Many of the 270 people killed when a bomb exploded on Pan Am Flight 103 over Lockerbie, Scotland in December 1988 were Americans returning home for Christmas.  Al-Megrahi, who has been diagnosed with terminal cancer, was the only person convicted in the bombing and is currently described as close to death at a villa north of Tripoli.

For now, the TNC refuses to give him up.  Libyan Justice Minister Mohammed al-Alagi said, "Megrahi has already been judged once and he will not be judged again.  We do not hand over Libyan citizens.  Gadhafi does."

Copyright 2011 ABC News Radio


US to Provide Additional $28 Million in Aid for Somalia

STUART PRICE/AFP/Getty Images(WASHINGTON) -- In response to both the food shortage triggered by the severe drought in the Horn of Africa and the United Nations' declaration of famine in parts of Somalia, Secretary of State Hillary Clinton announced Wednesday that the U.S. will be increasing its aid to the affected regions.

In addition to the $431 million in food and non-food emergency assistance it has given the Horn of Africa this year, the United States will be providing $28 million in aid for Somalians and those who have sough refuge in Kenya.

Clinton also called on the international community to offer more assistance.

"The United States cannot solve the crisis in the Horn alone.  All donors in the international community must commit to taking additional steps to tackle both immediate assistance needs and strengthen capacity in the region to respond to future crises," she said in a statement.

Copyright 2011 ABC News Radio


First U.N. Airlift Relief Arrives in Kenya for Somali Refugees

ROBERTO SCHMIDT/AFP/Getty Images(DADAAB, Kenya) -- The first United Nations emergency airlift flight arrived in the Kenyan capital Sunday to assist the hundreds of thousands of Somalis who have fled the drought and famine afflicting their homeland.

"The giant cargo jet chartered by the U.N. High Commissioner for Refugees (UNHCR) that landed in Nairobi brought with it 100 tons of tents that are destined for the Dadaab refugee camp complex near the Kenya-Somalia border," the United Nations said in a statement.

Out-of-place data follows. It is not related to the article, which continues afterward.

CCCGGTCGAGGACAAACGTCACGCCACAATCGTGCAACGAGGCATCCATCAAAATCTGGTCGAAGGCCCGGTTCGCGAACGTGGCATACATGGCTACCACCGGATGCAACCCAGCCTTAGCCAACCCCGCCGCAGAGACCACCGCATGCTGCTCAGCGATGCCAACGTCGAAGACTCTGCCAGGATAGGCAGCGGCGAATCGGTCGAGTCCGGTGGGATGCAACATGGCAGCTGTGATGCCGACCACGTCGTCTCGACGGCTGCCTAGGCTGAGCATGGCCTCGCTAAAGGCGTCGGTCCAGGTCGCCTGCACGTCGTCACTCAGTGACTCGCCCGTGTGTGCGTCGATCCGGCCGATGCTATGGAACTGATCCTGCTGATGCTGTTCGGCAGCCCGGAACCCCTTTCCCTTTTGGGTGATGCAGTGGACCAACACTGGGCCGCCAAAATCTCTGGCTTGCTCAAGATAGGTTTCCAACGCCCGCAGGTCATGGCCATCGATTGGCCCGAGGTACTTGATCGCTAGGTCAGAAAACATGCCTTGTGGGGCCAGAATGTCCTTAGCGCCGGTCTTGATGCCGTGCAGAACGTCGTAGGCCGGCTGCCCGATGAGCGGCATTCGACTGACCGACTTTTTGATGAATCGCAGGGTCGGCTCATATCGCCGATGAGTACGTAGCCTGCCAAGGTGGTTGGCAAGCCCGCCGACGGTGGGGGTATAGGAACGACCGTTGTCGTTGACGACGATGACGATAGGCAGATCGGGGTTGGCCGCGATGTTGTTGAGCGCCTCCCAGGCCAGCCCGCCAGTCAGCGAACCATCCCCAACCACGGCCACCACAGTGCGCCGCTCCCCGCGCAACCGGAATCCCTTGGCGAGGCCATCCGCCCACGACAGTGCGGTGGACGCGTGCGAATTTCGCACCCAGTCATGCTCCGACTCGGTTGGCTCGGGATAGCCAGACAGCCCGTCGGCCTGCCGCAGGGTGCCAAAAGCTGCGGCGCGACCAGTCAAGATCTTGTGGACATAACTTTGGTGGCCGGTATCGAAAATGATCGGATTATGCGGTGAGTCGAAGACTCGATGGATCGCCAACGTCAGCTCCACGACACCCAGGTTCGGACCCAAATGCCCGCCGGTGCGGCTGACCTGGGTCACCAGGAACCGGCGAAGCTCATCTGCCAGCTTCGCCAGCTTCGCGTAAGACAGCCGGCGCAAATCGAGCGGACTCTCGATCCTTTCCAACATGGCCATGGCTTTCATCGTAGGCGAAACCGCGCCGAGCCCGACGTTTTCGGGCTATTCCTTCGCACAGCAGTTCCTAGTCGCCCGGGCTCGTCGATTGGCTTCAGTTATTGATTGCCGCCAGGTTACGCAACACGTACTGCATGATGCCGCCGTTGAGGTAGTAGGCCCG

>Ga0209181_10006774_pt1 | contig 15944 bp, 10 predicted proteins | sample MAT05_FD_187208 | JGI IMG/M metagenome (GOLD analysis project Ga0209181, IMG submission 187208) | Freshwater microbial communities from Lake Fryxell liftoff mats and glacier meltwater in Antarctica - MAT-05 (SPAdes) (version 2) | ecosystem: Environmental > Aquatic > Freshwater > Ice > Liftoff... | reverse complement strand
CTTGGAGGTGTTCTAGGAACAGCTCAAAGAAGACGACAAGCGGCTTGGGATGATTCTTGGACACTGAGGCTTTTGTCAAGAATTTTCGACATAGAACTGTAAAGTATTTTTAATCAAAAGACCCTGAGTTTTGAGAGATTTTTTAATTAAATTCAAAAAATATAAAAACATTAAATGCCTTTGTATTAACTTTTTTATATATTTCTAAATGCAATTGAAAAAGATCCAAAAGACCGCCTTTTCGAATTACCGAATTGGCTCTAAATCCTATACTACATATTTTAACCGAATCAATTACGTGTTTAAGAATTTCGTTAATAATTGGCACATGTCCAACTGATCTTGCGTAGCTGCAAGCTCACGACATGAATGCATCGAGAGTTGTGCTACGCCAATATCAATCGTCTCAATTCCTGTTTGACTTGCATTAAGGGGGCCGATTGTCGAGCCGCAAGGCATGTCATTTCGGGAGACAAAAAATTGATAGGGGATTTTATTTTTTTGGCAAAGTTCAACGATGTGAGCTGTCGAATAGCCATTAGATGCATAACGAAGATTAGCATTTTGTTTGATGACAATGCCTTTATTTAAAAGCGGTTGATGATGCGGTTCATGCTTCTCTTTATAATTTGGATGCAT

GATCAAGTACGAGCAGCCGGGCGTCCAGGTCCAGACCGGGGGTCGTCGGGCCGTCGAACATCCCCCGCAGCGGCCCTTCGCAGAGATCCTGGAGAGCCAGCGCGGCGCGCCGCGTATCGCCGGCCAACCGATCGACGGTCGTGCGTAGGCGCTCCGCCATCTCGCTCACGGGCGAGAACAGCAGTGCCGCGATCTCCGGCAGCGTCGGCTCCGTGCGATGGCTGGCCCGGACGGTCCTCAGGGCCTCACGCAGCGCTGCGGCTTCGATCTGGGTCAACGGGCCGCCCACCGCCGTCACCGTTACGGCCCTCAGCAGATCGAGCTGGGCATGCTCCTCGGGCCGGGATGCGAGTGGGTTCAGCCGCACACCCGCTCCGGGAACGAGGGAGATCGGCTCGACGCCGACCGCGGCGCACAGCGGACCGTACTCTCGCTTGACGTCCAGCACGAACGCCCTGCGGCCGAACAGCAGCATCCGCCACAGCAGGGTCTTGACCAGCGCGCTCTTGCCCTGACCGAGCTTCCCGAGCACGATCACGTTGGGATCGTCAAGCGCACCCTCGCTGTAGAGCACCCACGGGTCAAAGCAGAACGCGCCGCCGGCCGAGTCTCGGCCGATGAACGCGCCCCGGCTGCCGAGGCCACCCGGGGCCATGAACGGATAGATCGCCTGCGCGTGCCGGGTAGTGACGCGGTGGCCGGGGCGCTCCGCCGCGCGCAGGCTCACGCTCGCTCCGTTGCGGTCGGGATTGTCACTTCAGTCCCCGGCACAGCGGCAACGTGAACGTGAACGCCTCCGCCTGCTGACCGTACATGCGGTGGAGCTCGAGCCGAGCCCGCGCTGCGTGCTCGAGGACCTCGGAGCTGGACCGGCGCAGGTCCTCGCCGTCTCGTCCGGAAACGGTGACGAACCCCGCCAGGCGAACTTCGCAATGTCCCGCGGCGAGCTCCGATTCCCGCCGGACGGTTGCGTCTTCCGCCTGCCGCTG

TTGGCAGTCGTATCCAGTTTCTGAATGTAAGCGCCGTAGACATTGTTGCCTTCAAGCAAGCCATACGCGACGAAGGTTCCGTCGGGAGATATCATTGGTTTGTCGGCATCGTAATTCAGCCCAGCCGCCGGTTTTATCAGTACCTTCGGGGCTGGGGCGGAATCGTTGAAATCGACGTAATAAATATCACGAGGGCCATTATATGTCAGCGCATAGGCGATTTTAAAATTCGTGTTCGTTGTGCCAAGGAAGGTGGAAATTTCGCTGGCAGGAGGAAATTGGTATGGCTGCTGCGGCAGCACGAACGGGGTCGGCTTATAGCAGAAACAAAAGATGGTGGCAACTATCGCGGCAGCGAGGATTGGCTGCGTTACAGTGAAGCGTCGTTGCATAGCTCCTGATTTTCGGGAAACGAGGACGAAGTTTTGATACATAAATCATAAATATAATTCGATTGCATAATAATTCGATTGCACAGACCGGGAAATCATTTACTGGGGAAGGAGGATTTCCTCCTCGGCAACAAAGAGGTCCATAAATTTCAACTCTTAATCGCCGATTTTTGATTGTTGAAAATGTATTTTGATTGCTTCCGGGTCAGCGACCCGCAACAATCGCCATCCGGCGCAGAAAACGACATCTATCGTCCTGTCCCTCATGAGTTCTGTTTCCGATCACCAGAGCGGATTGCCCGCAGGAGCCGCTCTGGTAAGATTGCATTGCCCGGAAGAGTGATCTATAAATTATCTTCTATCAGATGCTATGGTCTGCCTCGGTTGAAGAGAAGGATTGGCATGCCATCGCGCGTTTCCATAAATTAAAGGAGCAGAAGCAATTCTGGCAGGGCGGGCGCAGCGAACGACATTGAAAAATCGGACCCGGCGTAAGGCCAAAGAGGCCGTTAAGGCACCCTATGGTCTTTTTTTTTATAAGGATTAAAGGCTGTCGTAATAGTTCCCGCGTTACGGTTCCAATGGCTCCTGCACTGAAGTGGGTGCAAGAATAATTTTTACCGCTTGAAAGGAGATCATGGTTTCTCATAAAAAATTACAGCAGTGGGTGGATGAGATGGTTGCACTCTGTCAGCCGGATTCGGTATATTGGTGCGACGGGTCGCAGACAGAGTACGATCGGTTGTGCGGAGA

Sunday's flight is the first of a series of five scheduled to arrive in Nairobi this week.  Another airlift is scheduled to arrive in Ethopia next week with supplies and up to 20,000 tents, according to the news release.

U.N. agencies requested $1.6 billion to fund relief efforts in the Horn of Africa, which is facing what is being called one of the largest humanitarian crises in 50 years, but have only received half that amount.

ABC News witnessed firsthand the desperate need of the 430,000 Somali refugees in Kenya and Ethiopia.

At the Dadaab camp, a child lies lifeless in his mother's lap, barely able to move.  She clutches him, holding him close.  Another feeds her baby with milk through an IV strapped to his face -- her son is too weak to drink from a bottle.  This is what acute malnutrition looks like.  After travelling for weeks with no food or water, it is the children who suffer the most because they are so young and susceptible to diseases.

The UNHCR estimates that 40 percent of Somali children are now malnourished.

With thousands arriving at this refugee complex every day, the wards are filling up. Even the hospitals have set up camps to cope with the influx of sick children with tents in their courtyards.

One doctor told ABC News that with so many cases of malnutrition, the "program is overstretched."

"Resources are stretched," Dr. Malia Kader of the International Rescue Committee said.  "There's a lot of strain on the system.  We are trying to cope.  The numbers are unprecedented."

Copyright 2011 ABC News Radio